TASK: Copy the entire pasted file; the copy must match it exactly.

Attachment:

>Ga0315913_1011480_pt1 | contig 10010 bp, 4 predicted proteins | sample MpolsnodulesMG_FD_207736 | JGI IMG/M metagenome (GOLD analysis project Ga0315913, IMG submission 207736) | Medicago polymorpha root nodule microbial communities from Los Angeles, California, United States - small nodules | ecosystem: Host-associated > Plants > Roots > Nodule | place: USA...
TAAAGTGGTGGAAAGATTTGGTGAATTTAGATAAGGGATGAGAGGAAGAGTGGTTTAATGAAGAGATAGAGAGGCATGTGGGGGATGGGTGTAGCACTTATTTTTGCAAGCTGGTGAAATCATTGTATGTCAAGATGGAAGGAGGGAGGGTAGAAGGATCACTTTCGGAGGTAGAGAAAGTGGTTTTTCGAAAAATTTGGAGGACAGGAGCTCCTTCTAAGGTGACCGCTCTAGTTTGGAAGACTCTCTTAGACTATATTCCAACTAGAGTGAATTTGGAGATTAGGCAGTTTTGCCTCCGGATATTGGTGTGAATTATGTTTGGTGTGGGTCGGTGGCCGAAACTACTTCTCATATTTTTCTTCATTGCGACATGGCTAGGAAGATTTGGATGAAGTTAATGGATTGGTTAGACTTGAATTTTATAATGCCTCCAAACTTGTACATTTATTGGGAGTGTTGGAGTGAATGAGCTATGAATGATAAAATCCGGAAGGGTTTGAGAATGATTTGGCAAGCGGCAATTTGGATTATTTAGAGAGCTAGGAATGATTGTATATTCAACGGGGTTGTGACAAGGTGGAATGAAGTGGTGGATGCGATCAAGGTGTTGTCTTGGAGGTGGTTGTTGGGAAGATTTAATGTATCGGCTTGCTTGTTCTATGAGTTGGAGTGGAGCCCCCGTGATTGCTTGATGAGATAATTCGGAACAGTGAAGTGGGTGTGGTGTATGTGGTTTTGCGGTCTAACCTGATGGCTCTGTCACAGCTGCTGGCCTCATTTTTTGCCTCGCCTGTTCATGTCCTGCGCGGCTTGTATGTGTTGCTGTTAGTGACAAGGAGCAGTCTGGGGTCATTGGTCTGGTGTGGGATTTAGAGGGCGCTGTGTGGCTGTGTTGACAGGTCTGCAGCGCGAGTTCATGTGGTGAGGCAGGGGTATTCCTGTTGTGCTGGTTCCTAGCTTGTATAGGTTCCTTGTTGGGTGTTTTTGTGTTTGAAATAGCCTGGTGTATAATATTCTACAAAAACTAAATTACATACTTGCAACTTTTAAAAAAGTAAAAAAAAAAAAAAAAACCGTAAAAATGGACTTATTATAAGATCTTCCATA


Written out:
>Ga0315913_1011480_pt1 | contig 10010 bp, 4 predicted proteins | sample MpolsnodulesMG_FD_207736 | JGI IMG/M metagenome (GOLD analysis project Ga0315913, IMG submission 207736) | Medicago polymorpha root nodule microbial communities from Los Angeles, California, United States - small nodules | ecosystem: Host-associated > Plants > Roots > Nodule | place: USA...
TAAAGTGGTGGAAAGATTTGGTGAATTTAGATAAGGGATGAGAGGAAGAGTGGTTTAATGAAGAGATAGAGAGGCATGTGGGGGATGGGTGTAGCACTTATTTTTGCAAGCTGGTGAAATCATTGTATGTCAAGATGGAAGGAGGGAGGGTAGAAGGATCACTTTCGGAGGTAGAGAAAGTGGTTTTTCGAAAAATTTGGAGGACAGGAGCTCCTTCTAAGGTGACCGCTCTAGTTTGGAAGACTCTCTTAGACTATATTCCAACTAGAGTGAATTTGGAGATTAGGCAGTTTTGCCTCCGGATATTGGTGTGAATTATGTTTGGTGTGGGTCGGTGGCCGAAACTACTTCTCATATTTTTCTTCATTGCGACATGGCTAGGAAGATTTGGATGAAGTTAATGGATTGGTTAGACTTGAATTTTATAATGCCTCCAAACTTGTACATTTATTGGGAGTGTTGGAGTGAATGAGCTATGAATGATAAAATCCGGAAGGGTTTGAGAATGATTTGGCAAGCGGCAATTTGGATTATTTAGAGAGCTAGGAATGATTGTATATTCAACGGGGTTGTGACAAGGTGGAATGAAGTGGTGGATGCGATCAAGGTGTTGTCTTGGAGGTGGTTGTTGGGAAGATTTAATGTATCGGCTTGCTTGTTCTATGAGTTGGAGTGGAGCCCCCGTGATTGCTTGATGAGATAATTCGGAACAGTGAAGTGGGTGTGGTGTATGTGGTTTTGCGGTCTAACCTGATGGCTCTGTCACAGCTGCTGGCCTCATTTTTTGCCTCGCCTGTTCATGTCCTGCGCGGCTTGTATGTGTTGCTGTTAGTGACAAGGAGCAGTCTGGGGTCATTGGTCTGGTGTGGGATTTAGAGGGCGCTGTGTGGCTGTGTTGACAGGTCTGCAGCGCGAGTTCATGTGGTGAGGCAGGGGTATTCCTGTTGTGCTGGTTCCTAGCTTGTATAGGTTCCTTGTTGGGTGTTTTTGTGTTTGAAATAGCCTGGTGTATAATATTCTACAAAAACTAAATTACATACTTGCAACTTTTAAAAAAGTAAAAAAAAAAAAAAAAACCGTAAAAATGGACTTATTATAAGATCTTCCATA